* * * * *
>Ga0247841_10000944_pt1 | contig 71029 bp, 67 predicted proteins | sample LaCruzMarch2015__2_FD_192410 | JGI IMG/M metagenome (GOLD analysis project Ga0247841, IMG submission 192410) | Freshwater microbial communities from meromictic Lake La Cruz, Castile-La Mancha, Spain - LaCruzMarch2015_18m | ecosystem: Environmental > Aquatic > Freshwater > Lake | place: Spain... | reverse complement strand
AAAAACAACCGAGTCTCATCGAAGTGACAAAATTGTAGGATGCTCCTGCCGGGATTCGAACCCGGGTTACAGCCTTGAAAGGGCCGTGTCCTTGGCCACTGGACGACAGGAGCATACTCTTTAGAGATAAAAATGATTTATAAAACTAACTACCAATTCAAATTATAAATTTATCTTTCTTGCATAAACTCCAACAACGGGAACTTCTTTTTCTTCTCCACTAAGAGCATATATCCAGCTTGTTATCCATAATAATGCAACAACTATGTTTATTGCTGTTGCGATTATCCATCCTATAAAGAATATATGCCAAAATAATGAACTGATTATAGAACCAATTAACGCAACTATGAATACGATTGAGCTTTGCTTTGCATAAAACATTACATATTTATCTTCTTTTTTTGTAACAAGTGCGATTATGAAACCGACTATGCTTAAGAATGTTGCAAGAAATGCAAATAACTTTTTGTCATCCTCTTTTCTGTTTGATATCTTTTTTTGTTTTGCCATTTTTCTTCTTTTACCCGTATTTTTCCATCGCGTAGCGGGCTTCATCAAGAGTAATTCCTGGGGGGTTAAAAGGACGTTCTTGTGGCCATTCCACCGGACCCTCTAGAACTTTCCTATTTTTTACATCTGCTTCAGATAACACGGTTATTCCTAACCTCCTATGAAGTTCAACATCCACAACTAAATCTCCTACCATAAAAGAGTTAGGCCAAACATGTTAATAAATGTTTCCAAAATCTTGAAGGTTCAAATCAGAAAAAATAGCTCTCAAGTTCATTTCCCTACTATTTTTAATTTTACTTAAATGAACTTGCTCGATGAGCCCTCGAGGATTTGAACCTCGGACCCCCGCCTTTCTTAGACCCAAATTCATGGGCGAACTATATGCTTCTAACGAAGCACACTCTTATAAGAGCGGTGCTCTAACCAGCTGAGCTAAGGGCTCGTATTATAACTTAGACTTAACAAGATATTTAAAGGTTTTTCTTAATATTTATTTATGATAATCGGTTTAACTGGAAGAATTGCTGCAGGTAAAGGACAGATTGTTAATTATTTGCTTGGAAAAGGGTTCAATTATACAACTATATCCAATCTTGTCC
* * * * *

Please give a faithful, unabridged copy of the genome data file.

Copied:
>Ga0247841_10000944_pt1 | contig 71029 bp, 67 predicted proteins | sample LaCruzMarch2015__2_FD_192410 | JGI IMG/M metagenome (GOLD analysis project Ga0247841, IMG submission 192410) | Freshwater microbial communities from meromictic Lake La Cruz, Castile-La Mancha, Spain - LaCruzMarch2015_18m | ecosystem: Environmental > Aquatic > Freshwater > Lake | place: Spain... | reverse complement strand
AAAAACAACCGAGTCTCATCGAAGTGACAAAATTGTAGGATGCTCCTGCCGGGATTCGAACCCGGGTTACAGCCTTGAAAGGGCCGTGTCCTTGGCCACTGGACGACAGGAGCATACTCTTTAGAGATAAAAATGATTTATAAAACTAACTACCAATTCAAATTATAAATTTATCTTTCTTGCATAAACTCCAACAACGGGAACTTCTTTTTCTTCTCCACTAAGAGCATATATCCAGCTTGTTATCCATAATAATGCAACAACTATGTTTATTGCTGTTGCGATTATCCATCCTATAAAGAATATATGCCAAAATAATGAACTGATTATAGAACCAATTAACGCAACTATGAATACGATTGAGCTTTGCTTTGCATAAAACATTACATATTTATCTTCTTTTTTTGTAACAAGTGCGATTATGAAACCGACTATGCTTAAGAATGTTGCAAGAAATGCAAATAACTTTTTGTCATCCTCTTTTCTGTTTGATATCTTTTTTTGTTTTGCCATTTTTCTTCTTTTACCCGTATTTTTCCATCGCGTAGCGGGCTTCATCAAGAGTAATTCCTGGGGGGTTAAAAGGACGTTCTTGTGGCCATTCCACCGGACCCTCTAGAACTTTCCTATTTTTTACATCTGCTTCAGATAACACGGTTATTCCTAACCTCCTATGAAGTTCAACATCCACAACTAAATCTCCTACCATAAAAGAGTTAGGCCAAACATGTTAATAAATGTTTCCAAAATCTTGAAGGTTCAAATCAGAAAAAATAGCTCTCAAGTTCATTTCCCTACTATTTTTAATTTTACTTAAATGAACTTGCTCGATGAGCCCTCGAGGATTTGAACCTCGGACCCCCGCCTTTCTTAGACCCAAATTCATGGGCGAACTATATGCTTCTAACGAAGCACACTCTTATAAGAGCGGTGCTCTAACCAGCTGAGCTAAGGGCTCGTATTATAACTTAGACTTAACAAGATATTTAAAGGTTTTTCTTAATATTTATTTATGATAATCGGTTTAACTGGAAGAATTGCTGCAGGTAAAGGACAGATTGTTAATTATTTGCTTGGAAAAGGGTTCAATTATACAACTATATCCAATCTTGTCC